You can’t tell from the weather, but it’s officially fall, the time when days get shorter and sleeves get longer. No more sipping margaritas to beat the heat; soon, we’ll drink hot cocoa to stay warm. In turn, this month’s soul takes a cooler turn, with contemplative cuts from all corners of the globe. Dive in.
Blakk Soul, Never See
Just shy of 30 years old, Blakk Soul (real name Eric Keith) understands the music he salutes with his stage name. The five songs on Never See hit quickly and ask tough questions—on the title track, he ponders all the sacrifices he’s made in life so far. On the “Tell Us” interlude, Soul basks in the good days of a new relationship. That Blakk Soul can tap into what he’s truly feeling is his best asset, and throughout Never See, the singer’s emotions come through loud and clear.
AYLØ, <insert project name\>
The title of AYLØ’s new record makes perfect sense: <insert project name\> is multilayered soul music that draws on a wide array of sources. It’s gritty (“wys”), it confronts nagging self-doubt (“anxiety”), and it raises a middle finger to the unfair compromise of full-time work (“925”). Occasionally explicit, sometimes a bit muddled or frenetic, AYLØ can make you understand where he’s coming from, even when the words don’t make sense. This one has staying power; by the second or third listen, you’ll find moments you didn’t hear the first time around.
Sugaray Rayford, The World That We Live In
Compact Disc (CD), Vinyl LP,
Sometimes you just need to get it out—the anguish and confusion, the anger and anxiety. Sugaray Rayford has built an entire album around this concept, mixing soul, country, and blues into a fluid brew. Songs “Don’t Regret a Mile” and “Home Again” bring a certain sweetness, evoking a head-in-the-clouds vibe that feels equally nostalgic and new. The World is a therapeutic gem full of heart and raw grit, an essential listen if you’re going through some things.
Amber Navran, Speak Up
On Speak Up, Moonchild vocalist Amber Navran steps out on her own, creating an EP that’s inventive and soulful. On “Letter 7/Say Yes,” the singer puts her own spin on the Floetry hit, building upon the song’s original essence to create a quiet, neo-soul-infused track. It’s not as sexy as the original; instead, Navran sweetens the melody with twinkling chimes and chirping birds. Navran maintains the vibe on the EP’s final song, “Lastaya Love.” The beat recalls the best of producers J Dilla and Q-Tip; vocally, she floats within the melody, letting the instrumental take center stage. Speak Up is a nice outing that proves Navran is here to stay.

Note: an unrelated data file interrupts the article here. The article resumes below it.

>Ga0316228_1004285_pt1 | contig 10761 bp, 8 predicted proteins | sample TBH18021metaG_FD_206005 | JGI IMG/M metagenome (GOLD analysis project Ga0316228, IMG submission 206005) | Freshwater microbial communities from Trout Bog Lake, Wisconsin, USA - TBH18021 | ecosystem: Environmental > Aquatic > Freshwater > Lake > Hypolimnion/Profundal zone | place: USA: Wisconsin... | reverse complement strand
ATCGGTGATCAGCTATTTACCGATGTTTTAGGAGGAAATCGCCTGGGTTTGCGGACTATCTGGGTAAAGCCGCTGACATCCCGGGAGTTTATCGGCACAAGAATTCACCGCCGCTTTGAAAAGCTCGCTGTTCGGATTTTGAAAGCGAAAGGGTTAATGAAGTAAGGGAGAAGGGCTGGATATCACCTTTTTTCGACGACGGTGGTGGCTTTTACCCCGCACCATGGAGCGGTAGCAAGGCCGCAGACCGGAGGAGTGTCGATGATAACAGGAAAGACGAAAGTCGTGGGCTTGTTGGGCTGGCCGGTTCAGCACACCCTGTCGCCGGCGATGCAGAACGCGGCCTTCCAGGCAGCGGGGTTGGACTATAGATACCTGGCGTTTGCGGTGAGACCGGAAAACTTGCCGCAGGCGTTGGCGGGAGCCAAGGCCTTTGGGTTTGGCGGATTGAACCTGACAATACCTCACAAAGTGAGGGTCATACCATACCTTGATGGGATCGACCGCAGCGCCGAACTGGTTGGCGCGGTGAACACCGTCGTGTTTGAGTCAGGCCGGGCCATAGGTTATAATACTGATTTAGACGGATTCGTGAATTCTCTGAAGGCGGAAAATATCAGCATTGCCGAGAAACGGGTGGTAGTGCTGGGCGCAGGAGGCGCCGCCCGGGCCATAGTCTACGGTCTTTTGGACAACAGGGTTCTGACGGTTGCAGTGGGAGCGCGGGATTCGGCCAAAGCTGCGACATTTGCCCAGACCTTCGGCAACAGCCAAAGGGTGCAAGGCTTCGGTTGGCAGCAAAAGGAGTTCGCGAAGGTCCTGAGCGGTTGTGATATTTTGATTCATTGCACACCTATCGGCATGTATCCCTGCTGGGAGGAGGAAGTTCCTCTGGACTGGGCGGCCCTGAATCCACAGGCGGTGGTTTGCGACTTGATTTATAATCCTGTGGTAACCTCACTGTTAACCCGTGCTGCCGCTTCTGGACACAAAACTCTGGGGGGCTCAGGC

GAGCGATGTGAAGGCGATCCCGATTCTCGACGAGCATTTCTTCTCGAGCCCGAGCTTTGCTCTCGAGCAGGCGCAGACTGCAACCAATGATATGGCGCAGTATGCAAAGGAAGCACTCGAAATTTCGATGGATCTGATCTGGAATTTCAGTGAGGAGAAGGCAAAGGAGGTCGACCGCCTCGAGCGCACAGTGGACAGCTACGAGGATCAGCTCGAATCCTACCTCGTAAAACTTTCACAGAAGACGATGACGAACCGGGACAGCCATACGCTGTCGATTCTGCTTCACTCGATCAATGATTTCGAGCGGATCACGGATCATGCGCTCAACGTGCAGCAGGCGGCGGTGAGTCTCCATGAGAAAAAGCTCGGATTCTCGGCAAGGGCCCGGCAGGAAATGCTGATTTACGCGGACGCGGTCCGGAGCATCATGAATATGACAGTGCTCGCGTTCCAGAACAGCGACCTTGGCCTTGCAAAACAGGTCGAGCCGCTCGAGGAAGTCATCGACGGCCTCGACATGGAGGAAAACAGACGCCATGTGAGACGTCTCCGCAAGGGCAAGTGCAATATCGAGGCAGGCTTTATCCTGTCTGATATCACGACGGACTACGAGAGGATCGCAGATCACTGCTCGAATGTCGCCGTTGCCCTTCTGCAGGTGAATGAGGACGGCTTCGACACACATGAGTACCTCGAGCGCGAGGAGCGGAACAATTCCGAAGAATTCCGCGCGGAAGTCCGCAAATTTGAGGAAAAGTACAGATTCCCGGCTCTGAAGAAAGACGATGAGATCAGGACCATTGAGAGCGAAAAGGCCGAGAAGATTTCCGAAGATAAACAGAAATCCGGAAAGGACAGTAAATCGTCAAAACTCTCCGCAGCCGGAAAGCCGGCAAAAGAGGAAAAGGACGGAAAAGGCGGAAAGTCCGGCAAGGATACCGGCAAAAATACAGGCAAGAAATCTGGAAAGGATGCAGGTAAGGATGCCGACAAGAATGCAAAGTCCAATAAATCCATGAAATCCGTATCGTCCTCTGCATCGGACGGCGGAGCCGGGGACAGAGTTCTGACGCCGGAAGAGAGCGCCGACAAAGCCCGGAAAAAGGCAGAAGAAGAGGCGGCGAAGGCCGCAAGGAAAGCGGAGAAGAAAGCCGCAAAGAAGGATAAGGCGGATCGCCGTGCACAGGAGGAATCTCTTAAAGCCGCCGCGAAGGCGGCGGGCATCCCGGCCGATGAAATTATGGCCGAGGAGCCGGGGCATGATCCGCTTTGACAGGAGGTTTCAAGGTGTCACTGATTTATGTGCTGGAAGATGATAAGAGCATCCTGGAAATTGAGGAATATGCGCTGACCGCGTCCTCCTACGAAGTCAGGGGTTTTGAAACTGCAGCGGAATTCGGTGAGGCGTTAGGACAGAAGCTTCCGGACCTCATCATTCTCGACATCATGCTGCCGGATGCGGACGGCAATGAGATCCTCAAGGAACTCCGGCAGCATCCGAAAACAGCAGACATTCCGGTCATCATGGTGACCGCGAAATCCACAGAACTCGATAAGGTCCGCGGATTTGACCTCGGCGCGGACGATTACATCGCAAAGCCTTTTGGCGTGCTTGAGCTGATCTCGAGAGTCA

Kuiyu, Kionjo – Love, Life & Praise
Kuiyu runs through various notions on his new project: moving on (“Running”), admitting his mistakes (“Baby Doo Wop”), and expressing deep thanks to God for pushing him through. “The Brave,” a one-minute rap chant interlude, is a repeatable affirmation about heritage and hustle. When listened to in its proper order, the melodies gradually progress—from Afropop to American R&B to the slow rolling “Hukumu (Chains of Love).” Kuiyu is a colorful musician with a strong sense of place; his art draws from multiple influences without leaning on one in particular.
Yellow Circles, Kintsugi
Yellow Circles is a modern soul group based out of Milan, Italy, whose music incorporates doses of ‘70s funk, European flair, and makes ample use of a tight horn section. Listening to the band’s new album, you can tell they grew up studying the likes of Sly Stone, James Brown, Aretha Franklin, and jazz vibraphonist Gary Burton. Vocalist Veronica Volino can go seductive—like on “Muse”—and honeyed, like on “S.T.A.T. (Stop Thinkin’ About Tomorrow”). But her gifts are greatly enhanced by keyboardist Stefano Carpentiero, bassist Dario Rotolo, and drummer Mattia Pertile, all of whom come together on the instrumentals “The Way To One” and “Funk Tuna.” The album is a multifaceted blend that causes some sort of movement—a light sway or a two-step, the choice is yours.
Kim Tibbs, KIM
You know you’ve got something special when every track title is written in all caps, with many that end with an exclamation point. Alabama native Kim Tibbs has poured her heart into this project, and you hear the joy on songs like the upbeat “SOUL!” or the evocative “I NEED YOU FOR YOUR LOVE!” An organist by trade, Tibbs’s origins come through on the festive “MOVE!” and the seductive “COME ON BY!” KIM is a bold collection of deep, powerful soul. Just remember to hit the caps lock when you type her name.
Curtis Harding, Face Your Fear
Curtis Harding has a voice that cuts to the bone, and on Face Your Fear, the singer emits the same low-key, smokey resonance you’ve come to expect from him. Though many of the songs deal with unprocessed emotions, the final track—“As I Am”—feels refreshing and resolute. Here, Harding vows to remain true to himself despite his yearning for companionship. Yet in listening to the album, one could assume Harding is willing to stick it out for the long haul. True love isn’t in the flowers and candy, but in the day-to-day grind of seeing the light in a person with whom you may not always get along. Judging from the album, that’s a fear Harding is willing to face.